Directors owe a duty of care to the company at all times. Case law has promoted a specific duty of loyalty by board members in the event that such directors hold sensitive information and are involved in share transactions with other shareholders.

Internal rules of the board often describe more precisely the scope of such duty (eg, attendance of members, conflict of interests).

Board member duties

To what extent do the duties of individual members of the board differ?

The duties of the various board members are the same and considered on an equal basis.

Directors may be members of specific board committees (audit (which is compulsory in listed companies), appointment, compensation, strategic, ethical, etc) and their work (and exposure) may so differ in practice. Usually, members of specific committees are chosen among directors with skills and experience corresponding to their field of expertise.

Delegation of board responsibilities

To what extent can the board delegate responsibilities to management, a board committee or board members, or other persons?

The board may delegate to the management some of its specific powers such as the authorisation of guarantees (by law), or the issuance of new shares (upon shareholders’ approval).

The board may create committees in charge of monitoring specific questions. It can also appoint any person in order to perform specific tasks. But the aim of such committees or such appointments is only to facilitate or improve the work of the board and its decision-making process. Directors cannot ignore any of the matters discussed in board meetings: committees or individuals that the board has appointed always act under its authority.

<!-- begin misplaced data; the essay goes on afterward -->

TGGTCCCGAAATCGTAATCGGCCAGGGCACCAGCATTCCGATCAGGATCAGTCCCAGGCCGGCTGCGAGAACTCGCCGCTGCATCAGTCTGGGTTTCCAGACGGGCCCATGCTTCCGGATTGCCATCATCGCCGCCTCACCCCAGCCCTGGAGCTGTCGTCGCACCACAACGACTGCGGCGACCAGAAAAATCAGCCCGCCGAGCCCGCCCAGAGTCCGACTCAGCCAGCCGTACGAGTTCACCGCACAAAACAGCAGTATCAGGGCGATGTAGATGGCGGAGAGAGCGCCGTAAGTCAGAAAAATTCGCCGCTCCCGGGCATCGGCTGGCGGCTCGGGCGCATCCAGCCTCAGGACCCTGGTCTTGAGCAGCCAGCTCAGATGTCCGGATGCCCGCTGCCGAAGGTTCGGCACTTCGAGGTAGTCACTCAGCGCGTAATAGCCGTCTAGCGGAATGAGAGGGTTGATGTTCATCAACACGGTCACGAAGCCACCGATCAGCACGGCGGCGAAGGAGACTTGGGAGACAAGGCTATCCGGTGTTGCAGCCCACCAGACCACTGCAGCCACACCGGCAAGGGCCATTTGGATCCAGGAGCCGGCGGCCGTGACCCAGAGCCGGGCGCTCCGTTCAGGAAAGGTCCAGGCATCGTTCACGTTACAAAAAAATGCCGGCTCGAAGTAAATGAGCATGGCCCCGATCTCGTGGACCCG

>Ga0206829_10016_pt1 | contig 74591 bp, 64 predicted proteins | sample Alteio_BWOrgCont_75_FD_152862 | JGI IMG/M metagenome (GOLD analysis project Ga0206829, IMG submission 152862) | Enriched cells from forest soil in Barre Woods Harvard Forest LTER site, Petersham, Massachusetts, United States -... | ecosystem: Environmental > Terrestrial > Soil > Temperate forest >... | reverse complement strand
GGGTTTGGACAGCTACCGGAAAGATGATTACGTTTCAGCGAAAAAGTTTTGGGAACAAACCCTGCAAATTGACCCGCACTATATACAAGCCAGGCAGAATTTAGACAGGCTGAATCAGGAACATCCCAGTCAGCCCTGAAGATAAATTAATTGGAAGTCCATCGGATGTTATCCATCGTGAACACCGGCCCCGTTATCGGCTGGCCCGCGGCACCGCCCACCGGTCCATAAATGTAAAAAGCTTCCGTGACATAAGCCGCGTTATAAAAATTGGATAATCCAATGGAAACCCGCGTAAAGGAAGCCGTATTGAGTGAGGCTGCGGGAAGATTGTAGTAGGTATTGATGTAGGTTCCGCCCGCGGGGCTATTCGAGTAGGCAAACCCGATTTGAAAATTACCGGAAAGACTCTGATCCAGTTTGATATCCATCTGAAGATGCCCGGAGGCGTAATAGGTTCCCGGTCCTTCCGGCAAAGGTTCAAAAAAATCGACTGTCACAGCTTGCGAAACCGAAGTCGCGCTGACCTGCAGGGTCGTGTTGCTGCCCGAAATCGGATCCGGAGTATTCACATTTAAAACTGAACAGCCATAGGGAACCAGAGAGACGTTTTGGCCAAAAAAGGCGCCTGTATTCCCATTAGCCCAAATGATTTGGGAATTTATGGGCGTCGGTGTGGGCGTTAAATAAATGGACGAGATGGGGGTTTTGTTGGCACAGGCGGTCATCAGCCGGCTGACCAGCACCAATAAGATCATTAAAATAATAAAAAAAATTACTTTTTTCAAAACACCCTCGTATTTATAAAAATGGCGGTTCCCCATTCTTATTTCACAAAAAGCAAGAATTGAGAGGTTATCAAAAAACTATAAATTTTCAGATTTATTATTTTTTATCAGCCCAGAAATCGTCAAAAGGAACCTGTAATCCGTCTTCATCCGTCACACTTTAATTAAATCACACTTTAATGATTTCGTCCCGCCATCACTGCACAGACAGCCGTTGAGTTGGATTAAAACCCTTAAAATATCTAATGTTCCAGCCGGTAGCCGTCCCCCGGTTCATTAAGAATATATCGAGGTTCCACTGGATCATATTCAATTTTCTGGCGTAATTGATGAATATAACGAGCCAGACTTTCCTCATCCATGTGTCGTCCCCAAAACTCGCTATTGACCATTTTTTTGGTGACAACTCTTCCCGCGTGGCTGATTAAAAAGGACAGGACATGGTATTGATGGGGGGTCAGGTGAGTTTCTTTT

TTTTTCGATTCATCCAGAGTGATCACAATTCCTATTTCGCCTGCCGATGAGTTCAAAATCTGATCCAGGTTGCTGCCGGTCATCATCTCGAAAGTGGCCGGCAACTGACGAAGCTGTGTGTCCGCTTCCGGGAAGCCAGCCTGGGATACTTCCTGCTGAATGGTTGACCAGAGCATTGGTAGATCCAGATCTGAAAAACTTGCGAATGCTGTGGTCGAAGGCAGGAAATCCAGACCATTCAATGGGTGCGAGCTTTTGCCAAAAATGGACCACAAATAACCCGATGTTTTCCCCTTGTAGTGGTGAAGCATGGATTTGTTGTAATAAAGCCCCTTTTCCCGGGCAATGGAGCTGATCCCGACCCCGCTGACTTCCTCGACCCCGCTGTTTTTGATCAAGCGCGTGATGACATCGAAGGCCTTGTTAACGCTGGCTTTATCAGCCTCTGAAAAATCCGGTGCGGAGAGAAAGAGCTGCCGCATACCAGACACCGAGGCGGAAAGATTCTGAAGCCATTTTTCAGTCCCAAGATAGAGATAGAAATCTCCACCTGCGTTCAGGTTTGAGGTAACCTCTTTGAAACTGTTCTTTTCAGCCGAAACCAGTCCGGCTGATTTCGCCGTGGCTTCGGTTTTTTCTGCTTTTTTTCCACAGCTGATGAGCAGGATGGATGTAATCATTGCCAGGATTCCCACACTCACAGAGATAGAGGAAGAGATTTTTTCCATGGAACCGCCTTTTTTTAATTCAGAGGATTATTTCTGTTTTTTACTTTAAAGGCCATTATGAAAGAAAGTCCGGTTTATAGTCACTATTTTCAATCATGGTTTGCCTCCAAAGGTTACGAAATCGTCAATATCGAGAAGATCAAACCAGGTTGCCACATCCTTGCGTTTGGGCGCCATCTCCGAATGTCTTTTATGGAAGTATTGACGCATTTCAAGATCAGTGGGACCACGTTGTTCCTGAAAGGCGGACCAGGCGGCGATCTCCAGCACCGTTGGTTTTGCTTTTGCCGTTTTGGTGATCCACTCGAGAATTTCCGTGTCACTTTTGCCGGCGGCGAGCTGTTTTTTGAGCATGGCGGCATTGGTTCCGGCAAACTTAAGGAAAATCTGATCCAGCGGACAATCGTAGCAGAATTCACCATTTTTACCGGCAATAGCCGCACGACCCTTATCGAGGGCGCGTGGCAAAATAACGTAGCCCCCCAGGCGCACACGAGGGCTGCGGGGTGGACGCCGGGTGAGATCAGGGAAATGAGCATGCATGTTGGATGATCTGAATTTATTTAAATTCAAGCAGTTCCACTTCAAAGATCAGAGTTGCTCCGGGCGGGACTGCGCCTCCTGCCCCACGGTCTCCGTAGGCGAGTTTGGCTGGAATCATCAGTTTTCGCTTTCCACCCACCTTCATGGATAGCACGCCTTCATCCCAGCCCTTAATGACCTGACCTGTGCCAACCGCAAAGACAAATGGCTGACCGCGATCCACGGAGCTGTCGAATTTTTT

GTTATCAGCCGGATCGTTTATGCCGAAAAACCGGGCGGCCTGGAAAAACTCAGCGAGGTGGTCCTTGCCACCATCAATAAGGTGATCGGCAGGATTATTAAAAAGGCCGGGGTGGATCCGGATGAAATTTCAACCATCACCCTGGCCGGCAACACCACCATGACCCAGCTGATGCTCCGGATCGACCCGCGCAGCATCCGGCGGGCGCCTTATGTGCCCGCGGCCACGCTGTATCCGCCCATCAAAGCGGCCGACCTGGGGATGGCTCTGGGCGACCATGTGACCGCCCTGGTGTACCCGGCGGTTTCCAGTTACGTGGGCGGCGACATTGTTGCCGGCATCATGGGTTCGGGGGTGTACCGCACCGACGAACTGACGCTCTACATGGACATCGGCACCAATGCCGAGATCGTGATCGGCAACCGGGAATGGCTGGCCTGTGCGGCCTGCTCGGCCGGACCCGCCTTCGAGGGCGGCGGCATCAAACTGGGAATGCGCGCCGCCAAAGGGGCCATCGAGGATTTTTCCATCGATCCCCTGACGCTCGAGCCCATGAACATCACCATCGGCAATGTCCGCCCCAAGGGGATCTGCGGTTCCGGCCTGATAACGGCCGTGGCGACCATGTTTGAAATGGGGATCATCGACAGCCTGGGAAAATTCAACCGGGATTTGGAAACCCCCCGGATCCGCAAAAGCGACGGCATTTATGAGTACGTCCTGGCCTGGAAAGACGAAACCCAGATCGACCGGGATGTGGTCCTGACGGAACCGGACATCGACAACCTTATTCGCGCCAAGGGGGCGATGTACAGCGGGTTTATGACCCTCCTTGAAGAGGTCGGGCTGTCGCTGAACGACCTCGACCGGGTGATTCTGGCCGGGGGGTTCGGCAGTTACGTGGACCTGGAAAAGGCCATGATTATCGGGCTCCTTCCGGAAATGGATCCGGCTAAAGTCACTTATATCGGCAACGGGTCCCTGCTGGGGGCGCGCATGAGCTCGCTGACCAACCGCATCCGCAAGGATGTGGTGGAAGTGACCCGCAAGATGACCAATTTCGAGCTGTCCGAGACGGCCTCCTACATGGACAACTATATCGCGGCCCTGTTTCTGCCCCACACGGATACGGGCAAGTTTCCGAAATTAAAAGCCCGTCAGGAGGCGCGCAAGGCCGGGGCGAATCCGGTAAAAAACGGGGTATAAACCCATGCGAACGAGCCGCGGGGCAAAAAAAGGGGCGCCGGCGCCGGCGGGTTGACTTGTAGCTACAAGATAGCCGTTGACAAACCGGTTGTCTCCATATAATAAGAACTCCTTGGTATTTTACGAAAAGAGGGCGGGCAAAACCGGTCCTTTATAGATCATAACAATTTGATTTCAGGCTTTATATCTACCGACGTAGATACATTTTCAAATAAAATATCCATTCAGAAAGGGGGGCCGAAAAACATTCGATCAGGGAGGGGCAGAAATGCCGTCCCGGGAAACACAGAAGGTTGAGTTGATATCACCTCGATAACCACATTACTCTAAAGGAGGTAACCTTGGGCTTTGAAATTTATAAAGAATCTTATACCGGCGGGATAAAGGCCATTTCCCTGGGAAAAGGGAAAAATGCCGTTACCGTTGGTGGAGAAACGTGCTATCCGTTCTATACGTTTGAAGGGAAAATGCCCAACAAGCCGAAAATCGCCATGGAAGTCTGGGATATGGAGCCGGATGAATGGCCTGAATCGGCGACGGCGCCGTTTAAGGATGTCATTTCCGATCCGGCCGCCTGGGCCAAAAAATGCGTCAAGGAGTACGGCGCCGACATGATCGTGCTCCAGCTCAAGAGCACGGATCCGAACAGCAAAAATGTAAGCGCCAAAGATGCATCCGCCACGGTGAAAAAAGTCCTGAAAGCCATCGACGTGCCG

Non-executive and independent directors

Is there a minimum number of ‘non-executive’ or ‘independent’ directors required by law, regulation or listing requirement? If so, what is the definition of ‘non-executive’ and ‘independent’ directors and how do their responsibilities differ from executive directors?

Companies listed on a regulated market must appoint at least one independent director at their audit committee. The Afep-Medef and MiddleNext codes require that at least half of the directors are independent or one-third in case of a company controlled by a majority shareholder or a group of shareholders. The Afep-Medef Code also provides that independent directors should represent two-thirds of the audit committee and the majority of the appointment and compensation committee if applicable.

The definition of independence is left by law to the board (or supervisory board). Governance codes propose criteria in order to assess independence, which may be adapted by companies to the extent that they explain their approach. For companies referring to the Afep-Medef Code, independent directors are defined as having no particular relationship (majority shareholder, employee, family, others) with the company’s executives. According to these criteria, an independent director is someone who:

  • has not been an employee or an executive officer for the last five years in the company or a related company;
  • is not a significant supplier, a client or a financing institution; and
  • has not been an independent director for longer than 12 years (renewal included). This last provision is specific to the Afep-Medef Code.

While they are expected to be particularly cautious of the company’s interests, their liability does not differ by law from that of the other directors.